VELEZ-MITCHELL: All right. Radio talk show host, Danny Bonaduce, I really wonder if he`s now making a mockery out of rehab. Clearly somebody has -- handlers, his legal team -- going to rehab.

DANNY BONADUCE, RADIO TALK SHOW HOST: I blatantly think he`s making - -


BONADUCE: I blatantly feel that he`s making a mockery of rehabs. And lawyers seem to do this all the time. You`ll recognize this move. You do something bad, and you go to rehab before you go to court so then you can say to the judge, well, I`ve successfully gone through rehab.

But Chris Brown in my opinion needs to go to rehab for cowardice. He beats women. He punches people with his bodyguards right there. He wants to be a role model, and I must say I find the young man despicable.

VELEZ-MITCHELL: Well, look, he`s 24 years old. And, you know, he`s got I don`t know how many millions and millions and millions of Twitter followers and how millions and millions and millions of dollars. But, you know, he got away with it, essentially, once. He beat Rihanna to a pulp and he didn`t do any real jail time.


VELEZ-MITCHELL: And he didn`t do jail time. So he got away with it. He skated with community service. Wendy Walsh, did that embolden him?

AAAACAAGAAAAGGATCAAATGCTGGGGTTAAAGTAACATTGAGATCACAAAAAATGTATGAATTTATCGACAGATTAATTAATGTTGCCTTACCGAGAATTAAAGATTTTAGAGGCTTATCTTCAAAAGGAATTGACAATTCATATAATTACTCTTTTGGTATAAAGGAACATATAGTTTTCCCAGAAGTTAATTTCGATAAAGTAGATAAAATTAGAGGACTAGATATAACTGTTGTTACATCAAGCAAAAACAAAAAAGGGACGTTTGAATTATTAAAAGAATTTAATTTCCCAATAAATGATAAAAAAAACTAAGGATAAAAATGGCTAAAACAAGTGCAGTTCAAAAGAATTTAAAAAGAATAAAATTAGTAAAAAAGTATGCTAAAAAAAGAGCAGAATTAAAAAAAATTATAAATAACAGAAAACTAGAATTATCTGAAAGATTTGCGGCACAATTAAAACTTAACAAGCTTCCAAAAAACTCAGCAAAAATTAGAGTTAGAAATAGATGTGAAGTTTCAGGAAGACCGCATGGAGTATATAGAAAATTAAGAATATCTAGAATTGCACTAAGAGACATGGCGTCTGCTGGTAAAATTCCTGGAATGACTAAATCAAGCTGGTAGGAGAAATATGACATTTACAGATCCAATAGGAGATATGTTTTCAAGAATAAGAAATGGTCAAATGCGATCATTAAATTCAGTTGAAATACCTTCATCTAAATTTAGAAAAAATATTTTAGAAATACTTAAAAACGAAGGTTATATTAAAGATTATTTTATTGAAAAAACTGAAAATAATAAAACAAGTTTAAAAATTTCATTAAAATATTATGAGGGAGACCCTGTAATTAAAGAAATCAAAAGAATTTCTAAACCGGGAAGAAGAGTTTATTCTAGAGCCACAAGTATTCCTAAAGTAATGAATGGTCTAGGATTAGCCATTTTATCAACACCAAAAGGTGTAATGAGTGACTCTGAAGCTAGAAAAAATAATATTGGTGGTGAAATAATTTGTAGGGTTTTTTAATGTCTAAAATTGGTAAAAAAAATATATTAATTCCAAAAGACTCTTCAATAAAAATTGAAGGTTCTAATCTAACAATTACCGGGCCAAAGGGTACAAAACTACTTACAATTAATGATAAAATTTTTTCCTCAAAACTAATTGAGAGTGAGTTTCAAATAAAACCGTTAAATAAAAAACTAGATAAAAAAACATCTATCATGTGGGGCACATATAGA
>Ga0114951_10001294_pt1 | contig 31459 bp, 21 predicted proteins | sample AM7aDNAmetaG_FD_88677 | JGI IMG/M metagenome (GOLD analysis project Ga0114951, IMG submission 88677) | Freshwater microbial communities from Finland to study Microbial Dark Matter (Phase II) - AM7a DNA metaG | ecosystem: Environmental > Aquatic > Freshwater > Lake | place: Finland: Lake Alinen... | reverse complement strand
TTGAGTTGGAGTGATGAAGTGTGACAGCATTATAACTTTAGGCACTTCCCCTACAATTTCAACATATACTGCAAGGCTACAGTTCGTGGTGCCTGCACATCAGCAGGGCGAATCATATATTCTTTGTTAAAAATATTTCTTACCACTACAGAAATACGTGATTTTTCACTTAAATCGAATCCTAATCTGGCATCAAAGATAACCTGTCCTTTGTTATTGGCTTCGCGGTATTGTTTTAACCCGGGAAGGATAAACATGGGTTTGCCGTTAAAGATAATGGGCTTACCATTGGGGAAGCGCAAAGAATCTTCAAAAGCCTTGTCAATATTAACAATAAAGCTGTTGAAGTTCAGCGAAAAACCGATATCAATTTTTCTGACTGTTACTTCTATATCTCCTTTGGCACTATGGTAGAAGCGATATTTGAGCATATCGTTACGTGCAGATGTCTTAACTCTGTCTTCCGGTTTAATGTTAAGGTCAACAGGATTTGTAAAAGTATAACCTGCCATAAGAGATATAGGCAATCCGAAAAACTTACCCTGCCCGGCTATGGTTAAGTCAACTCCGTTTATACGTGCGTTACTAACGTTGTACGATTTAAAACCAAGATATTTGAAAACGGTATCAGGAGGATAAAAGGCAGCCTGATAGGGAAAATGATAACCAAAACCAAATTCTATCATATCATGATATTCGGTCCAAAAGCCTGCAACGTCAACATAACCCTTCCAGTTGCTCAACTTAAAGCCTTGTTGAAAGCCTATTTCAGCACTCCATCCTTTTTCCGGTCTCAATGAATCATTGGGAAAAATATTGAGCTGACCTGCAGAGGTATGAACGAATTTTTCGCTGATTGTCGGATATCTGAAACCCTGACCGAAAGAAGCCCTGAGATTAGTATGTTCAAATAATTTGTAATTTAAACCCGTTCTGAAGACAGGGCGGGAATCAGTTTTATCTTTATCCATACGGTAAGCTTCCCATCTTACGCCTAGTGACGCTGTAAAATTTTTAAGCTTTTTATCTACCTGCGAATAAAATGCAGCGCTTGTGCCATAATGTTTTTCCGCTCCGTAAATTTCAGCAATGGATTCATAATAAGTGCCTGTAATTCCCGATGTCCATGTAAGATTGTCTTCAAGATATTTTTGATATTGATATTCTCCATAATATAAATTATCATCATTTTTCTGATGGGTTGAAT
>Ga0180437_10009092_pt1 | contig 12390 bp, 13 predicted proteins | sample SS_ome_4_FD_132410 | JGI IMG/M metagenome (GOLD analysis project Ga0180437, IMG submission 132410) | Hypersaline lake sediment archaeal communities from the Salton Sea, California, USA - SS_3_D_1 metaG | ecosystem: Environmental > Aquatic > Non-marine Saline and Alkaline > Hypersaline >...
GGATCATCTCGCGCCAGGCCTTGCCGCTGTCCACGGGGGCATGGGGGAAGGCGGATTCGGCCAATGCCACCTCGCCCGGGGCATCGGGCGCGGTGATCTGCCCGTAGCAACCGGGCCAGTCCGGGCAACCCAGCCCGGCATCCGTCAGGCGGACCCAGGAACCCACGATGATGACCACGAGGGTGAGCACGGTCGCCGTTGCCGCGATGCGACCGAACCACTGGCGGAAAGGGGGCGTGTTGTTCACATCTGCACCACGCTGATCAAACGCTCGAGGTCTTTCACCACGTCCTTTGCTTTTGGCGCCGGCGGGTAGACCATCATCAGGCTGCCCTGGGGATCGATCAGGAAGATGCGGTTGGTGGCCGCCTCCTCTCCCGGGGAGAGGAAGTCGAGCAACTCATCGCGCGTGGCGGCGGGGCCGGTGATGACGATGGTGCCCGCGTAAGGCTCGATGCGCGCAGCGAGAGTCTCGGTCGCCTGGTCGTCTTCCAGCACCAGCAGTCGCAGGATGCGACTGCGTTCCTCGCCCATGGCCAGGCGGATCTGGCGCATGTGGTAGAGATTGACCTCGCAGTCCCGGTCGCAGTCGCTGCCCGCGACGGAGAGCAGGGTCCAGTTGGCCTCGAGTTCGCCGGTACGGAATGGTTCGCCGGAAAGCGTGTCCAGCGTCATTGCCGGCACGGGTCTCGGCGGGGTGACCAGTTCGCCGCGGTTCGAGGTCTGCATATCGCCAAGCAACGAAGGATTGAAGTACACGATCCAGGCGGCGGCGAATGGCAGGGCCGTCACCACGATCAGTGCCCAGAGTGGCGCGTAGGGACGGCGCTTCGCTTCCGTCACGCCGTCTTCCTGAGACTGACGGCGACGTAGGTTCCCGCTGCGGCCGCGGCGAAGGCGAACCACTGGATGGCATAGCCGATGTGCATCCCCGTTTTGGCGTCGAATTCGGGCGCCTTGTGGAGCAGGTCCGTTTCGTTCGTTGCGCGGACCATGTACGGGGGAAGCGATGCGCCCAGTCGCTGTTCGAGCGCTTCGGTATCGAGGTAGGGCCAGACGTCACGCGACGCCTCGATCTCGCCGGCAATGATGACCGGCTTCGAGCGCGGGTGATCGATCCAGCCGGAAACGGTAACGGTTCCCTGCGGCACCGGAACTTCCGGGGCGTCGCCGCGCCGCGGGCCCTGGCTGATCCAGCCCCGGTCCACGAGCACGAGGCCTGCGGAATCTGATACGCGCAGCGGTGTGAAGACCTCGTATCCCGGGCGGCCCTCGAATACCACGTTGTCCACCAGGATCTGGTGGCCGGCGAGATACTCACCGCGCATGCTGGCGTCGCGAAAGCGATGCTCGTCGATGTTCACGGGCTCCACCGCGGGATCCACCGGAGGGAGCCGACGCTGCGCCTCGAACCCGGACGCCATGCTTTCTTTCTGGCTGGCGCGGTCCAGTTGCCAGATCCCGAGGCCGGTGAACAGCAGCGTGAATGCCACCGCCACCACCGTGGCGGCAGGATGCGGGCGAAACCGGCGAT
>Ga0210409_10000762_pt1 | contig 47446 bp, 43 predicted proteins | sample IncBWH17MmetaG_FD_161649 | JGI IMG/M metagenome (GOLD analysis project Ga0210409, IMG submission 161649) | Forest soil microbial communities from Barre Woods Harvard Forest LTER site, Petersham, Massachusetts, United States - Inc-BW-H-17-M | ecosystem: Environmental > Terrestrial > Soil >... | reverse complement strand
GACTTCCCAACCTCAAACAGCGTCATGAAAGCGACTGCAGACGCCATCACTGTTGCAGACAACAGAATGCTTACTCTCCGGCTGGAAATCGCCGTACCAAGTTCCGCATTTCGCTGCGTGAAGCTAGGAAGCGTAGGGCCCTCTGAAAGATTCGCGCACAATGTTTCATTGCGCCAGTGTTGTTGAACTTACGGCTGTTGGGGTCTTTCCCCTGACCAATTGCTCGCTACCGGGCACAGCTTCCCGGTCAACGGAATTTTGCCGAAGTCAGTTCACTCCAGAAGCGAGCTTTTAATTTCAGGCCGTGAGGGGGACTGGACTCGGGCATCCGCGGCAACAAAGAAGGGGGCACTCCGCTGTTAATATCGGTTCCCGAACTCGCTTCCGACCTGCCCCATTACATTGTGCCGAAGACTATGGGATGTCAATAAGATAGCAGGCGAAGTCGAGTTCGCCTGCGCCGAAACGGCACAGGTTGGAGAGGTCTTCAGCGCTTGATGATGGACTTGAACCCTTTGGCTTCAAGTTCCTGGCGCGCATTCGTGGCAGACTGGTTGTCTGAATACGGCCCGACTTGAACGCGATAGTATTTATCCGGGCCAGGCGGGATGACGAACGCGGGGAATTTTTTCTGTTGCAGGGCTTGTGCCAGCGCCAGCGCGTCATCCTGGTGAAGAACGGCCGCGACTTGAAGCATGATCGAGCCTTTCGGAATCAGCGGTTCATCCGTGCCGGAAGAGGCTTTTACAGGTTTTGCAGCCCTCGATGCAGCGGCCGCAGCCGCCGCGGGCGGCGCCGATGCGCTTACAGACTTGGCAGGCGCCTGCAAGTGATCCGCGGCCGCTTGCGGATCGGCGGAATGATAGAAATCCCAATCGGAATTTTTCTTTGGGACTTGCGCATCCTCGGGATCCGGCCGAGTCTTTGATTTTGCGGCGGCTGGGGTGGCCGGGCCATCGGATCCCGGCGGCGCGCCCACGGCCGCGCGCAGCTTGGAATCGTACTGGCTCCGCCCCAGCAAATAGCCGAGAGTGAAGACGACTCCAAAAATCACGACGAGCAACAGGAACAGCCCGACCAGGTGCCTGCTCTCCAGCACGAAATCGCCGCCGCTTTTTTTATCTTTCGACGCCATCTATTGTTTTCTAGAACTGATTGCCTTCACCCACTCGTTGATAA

WALSH: You know, Jane, I don`t know if you`re going to agree with me here. But I actually have a soft place in my heart for Chris Brown and some domestic violence perpetrators, who were probably abused early in life and now it`s lack of impulse control. In other words, when they feel threatened, they lash out very quickly and there`s no time. They don`t have a time to consciously think it through to stop themselves.

And, yes, can anger management help? It certainly can. This is the second round for Chris Brown and I like the fact he`s reaching out to get help. I think this is good.

VELEZ-MITCHELL: We shall see. I`m going to debate you on the other side.



VELEZ-MITCHELL: Time for Pet of the Day. Send your pet pics to

Sophie -- magnifique. Lucy Lu -- you`re ready for Halloween, I`m going out trick-or-treating. And Caspian says, "You know what, I`m a lovely, lovely creature too. Love me too." And Boogie says, "Yes, boogie down."



UNIDENTIFIED FEMALE: No, he should face the legal consequences for his actions first and then he can do what he wants.

VELEZ-MITCHELL: You think he should go to jail?



VELEZ-MITCHELL: Split decision out there on the streets. Some favoring Chris Brown, others say he should go to jail for violating his probation if indeed the judge rules that he did. Chris Brown seems to be, however, in checking into rehab for anger management in Malibu imitating what Lindsay Lohan did when she violated her probation.